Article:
PTSD during the Civil War? In her new book, “In Wrath Remember Mercy: The Redemption of Torquil Dhu,” local author Aquila Dhu addresses this subject in a new action-adventure novel. Human action and reaction combine with internal struggles for a young Confederate soldier, in a double crisis of faith and struggle to overcome the effects of war.
While today the term PTSD (post-traumatic stress disorder) has become familiar and broadened to include all trauma, research shows that even during the Civil War era and earlier, the concept was recognized, for warriors have always paid tribute in body and mind.
What was called a “wounded spirit” or being “overwhelmed by a catastrophe” during the civil war, also became known as shell shock and combat fatigue in later conflicts.
A long-time Norwood resident, author Aquila Dhu has interwoven her varied life experiences and knowledge of the wilderness and agriculture, along with her love and extensive research into history, into the details of the ‘history.
Grand Junction Barnes & Noble, 2451 Patterson Rd., Will host an author signing session on Saturday, June 19 from 2 p.m. to 4 p.m.
Interested readers can meet Aquila Dhu and learn more about the story.
In the books, she introduces us to a teenage boy who loves Virginia and her home on the family estate there. As the family opposes slavery, they are attached to their home and to Virginia, so he, his father, and his brother set out to fight for Confederation.
So Torquil Dhu Drummond begins a journey that will test him and almost destroy him.
His natural leadership abilities led him to battlefield victories first in the Civil War and then with the US military fighting the Indian Wars during the colonization of Western Territories.
But the story takes the reader even more intensely through the inner journey of this wounded young warrior, battling demons on the inside while facing enemies on the outside. After witnessing the murder of his only living family members, his father and brother, he swears revenge but lives to regret it.
His faith in God is the constant foundation throughout Torquil’s story, and God, through that faith, saves and redeems him, although at times the outcome is uncertain. He struggles to leave righteousness to God, but testifies that righteousness “sets things right and is like solid ground on which to tread.” “
After a fight harder than anything he has known on the battlefield, he submits to the righteousness of God, recognizing that this is a demanding and higher standard based on eternal and perfect character. of God. He learns the truth that God’s righteousness goes beyond reward and punishment to offer mercy and redemption, which are offered but must be accepted.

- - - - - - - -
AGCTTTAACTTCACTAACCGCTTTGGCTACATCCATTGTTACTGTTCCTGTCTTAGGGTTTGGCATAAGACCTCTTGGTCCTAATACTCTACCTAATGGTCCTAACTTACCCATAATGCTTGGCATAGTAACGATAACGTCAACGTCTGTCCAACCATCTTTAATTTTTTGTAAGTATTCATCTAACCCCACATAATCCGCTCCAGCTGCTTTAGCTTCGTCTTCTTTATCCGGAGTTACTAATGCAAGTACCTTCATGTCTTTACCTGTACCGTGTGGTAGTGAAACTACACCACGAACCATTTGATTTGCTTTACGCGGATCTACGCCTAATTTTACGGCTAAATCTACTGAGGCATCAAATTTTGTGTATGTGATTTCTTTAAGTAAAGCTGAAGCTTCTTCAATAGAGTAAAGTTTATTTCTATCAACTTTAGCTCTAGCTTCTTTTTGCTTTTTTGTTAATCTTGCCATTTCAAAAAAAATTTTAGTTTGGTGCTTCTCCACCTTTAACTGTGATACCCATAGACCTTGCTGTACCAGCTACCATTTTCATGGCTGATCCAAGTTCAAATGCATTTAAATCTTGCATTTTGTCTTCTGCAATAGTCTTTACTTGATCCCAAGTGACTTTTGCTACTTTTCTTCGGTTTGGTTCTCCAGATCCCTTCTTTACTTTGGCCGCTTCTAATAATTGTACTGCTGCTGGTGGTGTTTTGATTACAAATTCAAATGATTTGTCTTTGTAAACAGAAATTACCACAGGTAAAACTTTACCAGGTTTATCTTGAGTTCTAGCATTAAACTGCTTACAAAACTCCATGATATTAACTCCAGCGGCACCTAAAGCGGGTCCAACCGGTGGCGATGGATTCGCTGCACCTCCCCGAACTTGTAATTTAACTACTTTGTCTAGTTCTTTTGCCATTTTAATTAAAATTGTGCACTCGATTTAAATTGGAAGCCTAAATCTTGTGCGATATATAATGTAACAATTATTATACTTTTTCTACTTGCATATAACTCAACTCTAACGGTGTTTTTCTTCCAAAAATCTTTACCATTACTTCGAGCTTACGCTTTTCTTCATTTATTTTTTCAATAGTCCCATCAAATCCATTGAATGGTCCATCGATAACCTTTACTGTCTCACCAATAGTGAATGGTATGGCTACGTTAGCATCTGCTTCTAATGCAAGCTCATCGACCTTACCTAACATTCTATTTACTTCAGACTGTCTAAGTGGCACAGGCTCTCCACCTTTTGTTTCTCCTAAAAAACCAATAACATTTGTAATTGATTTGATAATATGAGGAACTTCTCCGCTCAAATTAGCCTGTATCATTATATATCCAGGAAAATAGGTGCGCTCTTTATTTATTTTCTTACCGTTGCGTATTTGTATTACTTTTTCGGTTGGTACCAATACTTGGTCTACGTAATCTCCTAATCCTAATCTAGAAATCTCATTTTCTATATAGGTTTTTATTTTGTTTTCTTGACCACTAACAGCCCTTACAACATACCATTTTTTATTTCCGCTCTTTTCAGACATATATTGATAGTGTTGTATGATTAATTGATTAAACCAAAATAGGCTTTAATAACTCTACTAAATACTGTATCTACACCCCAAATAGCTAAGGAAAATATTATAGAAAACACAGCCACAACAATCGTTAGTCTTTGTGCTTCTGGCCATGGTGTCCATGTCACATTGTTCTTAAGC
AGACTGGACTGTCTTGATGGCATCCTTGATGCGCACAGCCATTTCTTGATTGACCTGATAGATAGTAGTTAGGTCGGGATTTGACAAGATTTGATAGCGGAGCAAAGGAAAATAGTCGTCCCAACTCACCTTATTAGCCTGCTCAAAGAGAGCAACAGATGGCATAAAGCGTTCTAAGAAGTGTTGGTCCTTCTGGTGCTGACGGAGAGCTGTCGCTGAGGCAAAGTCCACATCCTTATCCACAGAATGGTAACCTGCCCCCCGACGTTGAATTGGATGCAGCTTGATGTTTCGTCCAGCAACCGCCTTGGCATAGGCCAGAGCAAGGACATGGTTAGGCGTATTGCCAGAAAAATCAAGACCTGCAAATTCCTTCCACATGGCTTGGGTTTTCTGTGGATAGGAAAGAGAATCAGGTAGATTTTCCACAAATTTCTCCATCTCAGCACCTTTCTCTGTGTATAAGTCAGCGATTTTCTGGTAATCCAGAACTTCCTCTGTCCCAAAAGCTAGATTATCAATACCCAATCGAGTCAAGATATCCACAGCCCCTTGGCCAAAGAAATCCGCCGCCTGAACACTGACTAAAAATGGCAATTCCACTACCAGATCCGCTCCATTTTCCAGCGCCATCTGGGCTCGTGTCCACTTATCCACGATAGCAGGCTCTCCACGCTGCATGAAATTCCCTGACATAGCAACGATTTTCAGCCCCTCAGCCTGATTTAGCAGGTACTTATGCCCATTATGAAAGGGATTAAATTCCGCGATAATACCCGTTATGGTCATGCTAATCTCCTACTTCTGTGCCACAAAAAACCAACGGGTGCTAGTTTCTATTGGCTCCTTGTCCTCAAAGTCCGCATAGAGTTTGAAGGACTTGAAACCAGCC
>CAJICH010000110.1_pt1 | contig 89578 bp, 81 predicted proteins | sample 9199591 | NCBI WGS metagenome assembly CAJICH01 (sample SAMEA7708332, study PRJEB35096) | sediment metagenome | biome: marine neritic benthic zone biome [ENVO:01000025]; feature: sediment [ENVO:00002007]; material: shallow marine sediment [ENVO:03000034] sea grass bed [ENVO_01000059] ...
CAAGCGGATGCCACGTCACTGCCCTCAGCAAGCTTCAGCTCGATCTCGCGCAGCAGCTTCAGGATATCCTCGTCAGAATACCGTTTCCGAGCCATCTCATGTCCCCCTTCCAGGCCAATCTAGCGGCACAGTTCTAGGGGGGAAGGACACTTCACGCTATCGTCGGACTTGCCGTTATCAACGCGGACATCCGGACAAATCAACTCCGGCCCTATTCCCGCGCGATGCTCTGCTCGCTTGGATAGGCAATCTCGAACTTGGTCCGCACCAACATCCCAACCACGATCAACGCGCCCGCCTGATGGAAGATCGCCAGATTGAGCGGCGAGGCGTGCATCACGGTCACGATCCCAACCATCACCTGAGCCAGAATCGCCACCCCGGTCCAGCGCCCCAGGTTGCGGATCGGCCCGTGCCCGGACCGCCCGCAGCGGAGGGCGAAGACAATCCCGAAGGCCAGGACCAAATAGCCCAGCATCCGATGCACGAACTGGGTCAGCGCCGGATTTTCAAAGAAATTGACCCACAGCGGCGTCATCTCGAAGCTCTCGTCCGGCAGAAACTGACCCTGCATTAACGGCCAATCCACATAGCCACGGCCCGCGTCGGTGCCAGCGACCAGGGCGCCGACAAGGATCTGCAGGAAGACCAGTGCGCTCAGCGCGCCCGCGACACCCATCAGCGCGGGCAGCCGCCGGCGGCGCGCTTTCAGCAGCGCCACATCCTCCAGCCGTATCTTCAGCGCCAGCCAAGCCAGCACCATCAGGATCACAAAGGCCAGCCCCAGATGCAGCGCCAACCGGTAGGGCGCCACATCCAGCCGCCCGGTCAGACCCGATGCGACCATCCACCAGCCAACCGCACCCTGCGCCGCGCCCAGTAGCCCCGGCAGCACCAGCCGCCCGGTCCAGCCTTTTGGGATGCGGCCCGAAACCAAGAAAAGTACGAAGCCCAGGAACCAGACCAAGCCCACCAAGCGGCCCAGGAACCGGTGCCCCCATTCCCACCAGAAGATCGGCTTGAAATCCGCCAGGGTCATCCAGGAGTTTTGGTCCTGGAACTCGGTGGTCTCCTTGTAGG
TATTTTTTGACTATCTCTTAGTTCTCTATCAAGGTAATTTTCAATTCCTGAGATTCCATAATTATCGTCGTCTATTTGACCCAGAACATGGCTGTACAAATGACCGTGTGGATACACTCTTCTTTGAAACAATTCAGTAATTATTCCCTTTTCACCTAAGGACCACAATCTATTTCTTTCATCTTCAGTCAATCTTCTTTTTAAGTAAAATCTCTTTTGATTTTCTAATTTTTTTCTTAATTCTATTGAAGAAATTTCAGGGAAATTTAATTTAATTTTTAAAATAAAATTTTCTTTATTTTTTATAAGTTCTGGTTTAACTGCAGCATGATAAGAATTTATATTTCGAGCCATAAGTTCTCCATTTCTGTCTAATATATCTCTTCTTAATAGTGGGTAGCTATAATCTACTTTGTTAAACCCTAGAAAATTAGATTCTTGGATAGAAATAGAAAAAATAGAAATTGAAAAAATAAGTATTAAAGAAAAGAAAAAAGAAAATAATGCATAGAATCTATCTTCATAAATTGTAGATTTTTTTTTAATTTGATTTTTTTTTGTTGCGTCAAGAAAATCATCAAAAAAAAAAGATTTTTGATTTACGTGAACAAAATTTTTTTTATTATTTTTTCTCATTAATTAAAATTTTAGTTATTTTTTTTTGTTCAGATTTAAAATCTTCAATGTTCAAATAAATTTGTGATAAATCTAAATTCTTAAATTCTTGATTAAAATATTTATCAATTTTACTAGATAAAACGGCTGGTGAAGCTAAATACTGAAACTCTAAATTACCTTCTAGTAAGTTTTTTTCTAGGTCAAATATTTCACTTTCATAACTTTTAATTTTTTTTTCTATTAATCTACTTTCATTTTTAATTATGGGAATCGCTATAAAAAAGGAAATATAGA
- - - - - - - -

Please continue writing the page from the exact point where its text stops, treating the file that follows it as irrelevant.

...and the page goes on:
Woven with historical precision through the author’s years of study, the fictional tale takes Torquil from a loving home in Virginia, to military service first in the Civil War, then west with the military. American fighting the Indian wars, finally returning to formal study at the Virginia Military Institute and at home.
Yet moments of flashback suggest personal knowledge of PTSD that the author admits to having also experienced. Her own story of struggling to forgive and live beyond the trauma is revealed in Torquil’s triumph.
âThere is healing, and you learn to live with the memories, but I don’t know if I’ll ever get through it all,â admits author Aquila Dhu. “We must forgive the people who have hurt us, then forgive God for allowing this to happen, then reaffirm that forgiveness over and over again as needed, until faith and confidence in God’s perfect plan. are part of ourselves. “
“In Wrath Remember Mercy” is his first book.
In Wrath Remember Mercy: The Redemption of Torquil Dhu (ISBN-10: 978-1-950892-79-2, $ 14.99), published in May by Carpenter’s Son Publishing. For more information, visit http://inwrathremembermercy.com.
Young Confederate soldier Torquil Drummond has a pure heart for God until a Yankee officer murders his family. His world is shattered; he is traumatized; its rationality is outdated. Berserk for revenge, he is driven by his “demon” towards spiritual and bodily destruction. He repents of vengeance and hatred and tries to walk righteously on a wavering earth beneath him, because he feels that God has forsaken him and that righteousness is dead. It is more a sacrifice for him to live than to die.
Man against himself, man against God, and man against principalities and powers and spiritual wickedness in high places, are Torquil’s battles to regain his original character and his Christian faith.
Through war and suffering, repentance and effort but failing to overcome the “devil,” he discovers that only God can truly heal and redeem. Torquil’s redemption is told in three love stories: man and God, father and son, and man and woman.